Deb reported that the Seventh Annual Morgan Junction Community Festival held on June 23, 2012 had an extensive line-up of bands, the Bite of Morgan, the Bark of Morgan, and enjoyed great weather until the two hours of torrential rain and high winds, which shut the festival down. The Bite of Morgan continued through the afternoon and the Bark of Morgan was successful with 8 wet dogs participating. Chas noted that the weather was force majeure and 2012 was one year we were unlucky with the afternoon weather. The music acts were great and would have been great if not cancelled for the weather. The efforts by the volunteers who helped and the sponsors were terrific, although we did need to hire some workers to help set up and break down because we did not have enough volunteers. The end result is that the festival needs more volunteers next year. This year MoCA went in with $1500 and will end up with about $500. The festival is the only thing that MOCA spends money on during the year. The upside is that locals were hired to help with the festival to the extent necessary.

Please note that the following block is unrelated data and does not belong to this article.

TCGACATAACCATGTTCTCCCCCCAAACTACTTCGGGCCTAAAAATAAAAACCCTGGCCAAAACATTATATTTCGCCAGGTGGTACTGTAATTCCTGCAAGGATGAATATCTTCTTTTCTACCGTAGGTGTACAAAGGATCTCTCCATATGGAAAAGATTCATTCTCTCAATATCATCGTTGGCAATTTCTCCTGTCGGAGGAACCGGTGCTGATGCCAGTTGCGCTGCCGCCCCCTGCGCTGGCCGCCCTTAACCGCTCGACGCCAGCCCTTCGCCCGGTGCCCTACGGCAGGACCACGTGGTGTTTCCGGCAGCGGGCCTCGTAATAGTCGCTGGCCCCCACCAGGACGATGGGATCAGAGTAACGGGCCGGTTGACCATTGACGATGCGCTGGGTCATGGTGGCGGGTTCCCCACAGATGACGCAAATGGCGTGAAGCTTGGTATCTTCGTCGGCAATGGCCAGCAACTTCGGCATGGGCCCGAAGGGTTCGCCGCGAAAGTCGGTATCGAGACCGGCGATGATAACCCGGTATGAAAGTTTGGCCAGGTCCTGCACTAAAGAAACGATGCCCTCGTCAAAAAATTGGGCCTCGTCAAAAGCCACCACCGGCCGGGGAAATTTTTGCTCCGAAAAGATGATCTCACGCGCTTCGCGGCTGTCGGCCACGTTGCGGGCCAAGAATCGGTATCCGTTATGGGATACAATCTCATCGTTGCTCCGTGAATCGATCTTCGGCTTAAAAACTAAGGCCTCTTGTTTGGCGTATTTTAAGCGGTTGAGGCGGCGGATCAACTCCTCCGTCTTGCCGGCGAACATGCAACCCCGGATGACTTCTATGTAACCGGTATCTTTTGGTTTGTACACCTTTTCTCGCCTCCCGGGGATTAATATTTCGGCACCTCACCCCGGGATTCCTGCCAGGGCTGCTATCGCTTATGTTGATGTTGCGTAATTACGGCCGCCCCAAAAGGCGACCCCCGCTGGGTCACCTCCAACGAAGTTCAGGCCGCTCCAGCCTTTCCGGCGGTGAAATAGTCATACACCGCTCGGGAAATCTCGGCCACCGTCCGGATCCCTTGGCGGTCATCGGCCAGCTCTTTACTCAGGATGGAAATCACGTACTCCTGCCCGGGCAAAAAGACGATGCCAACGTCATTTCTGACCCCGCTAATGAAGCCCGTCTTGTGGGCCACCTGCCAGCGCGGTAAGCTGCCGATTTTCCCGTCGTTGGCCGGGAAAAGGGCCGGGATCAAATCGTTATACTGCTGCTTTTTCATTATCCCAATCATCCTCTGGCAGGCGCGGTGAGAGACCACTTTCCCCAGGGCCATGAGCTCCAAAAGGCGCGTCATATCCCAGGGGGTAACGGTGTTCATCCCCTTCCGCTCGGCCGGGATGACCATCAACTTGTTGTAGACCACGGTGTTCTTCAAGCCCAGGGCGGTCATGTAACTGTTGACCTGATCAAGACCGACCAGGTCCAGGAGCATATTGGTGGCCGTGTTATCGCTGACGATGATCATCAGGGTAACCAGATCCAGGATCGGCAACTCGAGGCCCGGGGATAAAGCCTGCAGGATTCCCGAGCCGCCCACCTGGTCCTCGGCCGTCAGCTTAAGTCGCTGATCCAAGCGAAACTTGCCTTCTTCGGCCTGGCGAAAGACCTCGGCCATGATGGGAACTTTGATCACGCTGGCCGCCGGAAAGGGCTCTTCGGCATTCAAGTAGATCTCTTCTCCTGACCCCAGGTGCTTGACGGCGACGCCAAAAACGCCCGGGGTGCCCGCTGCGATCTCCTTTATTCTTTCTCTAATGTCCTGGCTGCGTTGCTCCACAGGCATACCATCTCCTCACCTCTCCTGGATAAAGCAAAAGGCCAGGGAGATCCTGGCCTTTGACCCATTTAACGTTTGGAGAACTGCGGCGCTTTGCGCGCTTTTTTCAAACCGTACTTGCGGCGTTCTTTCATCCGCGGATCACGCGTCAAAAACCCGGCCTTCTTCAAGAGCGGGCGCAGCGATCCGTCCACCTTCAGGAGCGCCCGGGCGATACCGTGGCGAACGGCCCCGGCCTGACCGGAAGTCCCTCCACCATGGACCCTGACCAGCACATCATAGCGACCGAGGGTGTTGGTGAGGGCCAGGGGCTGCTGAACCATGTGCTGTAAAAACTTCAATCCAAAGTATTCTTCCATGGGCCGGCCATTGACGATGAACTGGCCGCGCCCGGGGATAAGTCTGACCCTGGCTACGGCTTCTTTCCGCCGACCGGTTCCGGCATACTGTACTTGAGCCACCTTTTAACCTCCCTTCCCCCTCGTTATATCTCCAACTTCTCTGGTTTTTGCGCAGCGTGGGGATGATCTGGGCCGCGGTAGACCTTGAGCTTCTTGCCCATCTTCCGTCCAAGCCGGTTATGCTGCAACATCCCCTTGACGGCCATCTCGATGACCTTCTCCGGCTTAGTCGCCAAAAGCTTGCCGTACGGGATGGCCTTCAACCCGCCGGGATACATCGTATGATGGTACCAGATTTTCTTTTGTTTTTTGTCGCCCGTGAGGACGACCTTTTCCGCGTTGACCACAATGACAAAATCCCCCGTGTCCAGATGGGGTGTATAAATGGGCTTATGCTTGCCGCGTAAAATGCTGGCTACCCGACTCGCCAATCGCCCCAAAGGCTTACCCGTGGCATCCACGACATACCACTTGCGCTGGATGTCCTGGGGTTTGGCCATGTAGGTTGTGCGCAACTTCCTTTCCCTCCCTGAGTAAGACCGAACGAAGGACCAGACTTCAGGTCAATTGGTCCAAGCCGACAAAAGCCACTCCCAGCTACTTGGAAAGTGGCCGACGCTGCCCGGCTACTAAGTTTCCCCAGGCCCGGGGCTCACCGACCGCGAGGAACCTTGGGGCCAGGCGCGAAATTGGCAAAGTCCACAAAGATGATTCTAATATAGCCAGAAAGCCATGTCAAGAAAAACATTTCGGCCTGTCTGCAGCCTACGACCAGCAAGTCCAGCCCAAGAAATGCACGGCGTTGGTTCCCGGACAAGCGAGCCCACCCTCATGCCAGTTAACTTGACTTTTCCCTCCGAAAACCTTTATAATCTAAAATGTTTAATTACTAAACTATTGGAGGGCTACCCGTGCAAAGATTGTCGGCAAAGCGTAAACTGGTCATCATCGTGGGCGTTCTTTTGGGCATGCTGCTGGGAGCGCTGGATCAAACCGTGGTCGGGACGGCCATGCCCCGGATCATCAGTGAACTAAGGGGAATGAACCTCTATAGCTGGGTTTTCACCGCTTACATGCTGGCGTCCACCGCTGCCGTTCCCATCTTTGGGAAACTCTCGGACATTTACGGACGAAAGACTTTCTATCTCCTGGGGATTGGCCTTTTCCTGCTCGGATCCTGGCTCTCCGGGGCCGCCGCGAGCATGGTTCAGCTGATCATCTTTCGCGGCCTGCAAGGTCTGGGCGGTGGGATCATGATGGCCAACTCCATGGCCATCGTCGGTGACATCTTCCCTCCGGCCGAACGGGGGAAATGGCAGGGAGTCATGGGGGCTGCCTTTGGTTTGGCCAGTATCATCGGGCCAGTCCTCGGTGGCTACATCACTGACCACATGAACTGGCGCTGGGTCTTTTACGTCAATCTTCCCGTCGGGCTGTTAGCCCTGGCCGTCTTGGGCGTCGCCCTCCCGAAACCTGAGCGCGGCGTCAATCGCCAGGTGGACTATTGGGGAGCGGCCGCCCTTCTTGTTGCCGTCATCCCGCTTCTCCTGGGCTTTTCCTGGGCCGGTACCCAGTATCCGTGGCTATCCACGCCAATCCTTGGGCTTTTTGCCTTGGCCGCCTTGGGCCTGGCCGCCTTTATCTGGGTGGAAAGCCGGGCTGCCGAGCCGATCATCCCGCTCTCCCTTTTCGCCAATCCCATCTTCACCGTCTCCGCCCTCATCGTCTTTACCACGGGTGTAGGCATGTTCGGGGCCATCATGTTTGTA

There was a reminder about the Neighborhood Night Out event scheduled for August 7, 2012. The Night Out is a great time to join with your neighbors, have a picnic in the street, celebrate your community, and is endorsed by the Seattle Police Department.
Eldon reported that the annual Southwest Police Precinct Picnic is scheduled for August 11, 2012 from 1 to 4 pm.
MoCA Secretary Election
MoCA’s previous secretary, Kate Gil de la Garza, resigned from the position in January 2012 due to family matters and the secretary position is open. Deb noted that a candidate, Sean Gamble, is interested in applying for the position. Deb asked if anyone else present was interested in running for the position. There were no responses. Sean introduced himself briefly. A vote was taken and Sean was elected to the position of Secretary.
Murray CSO Update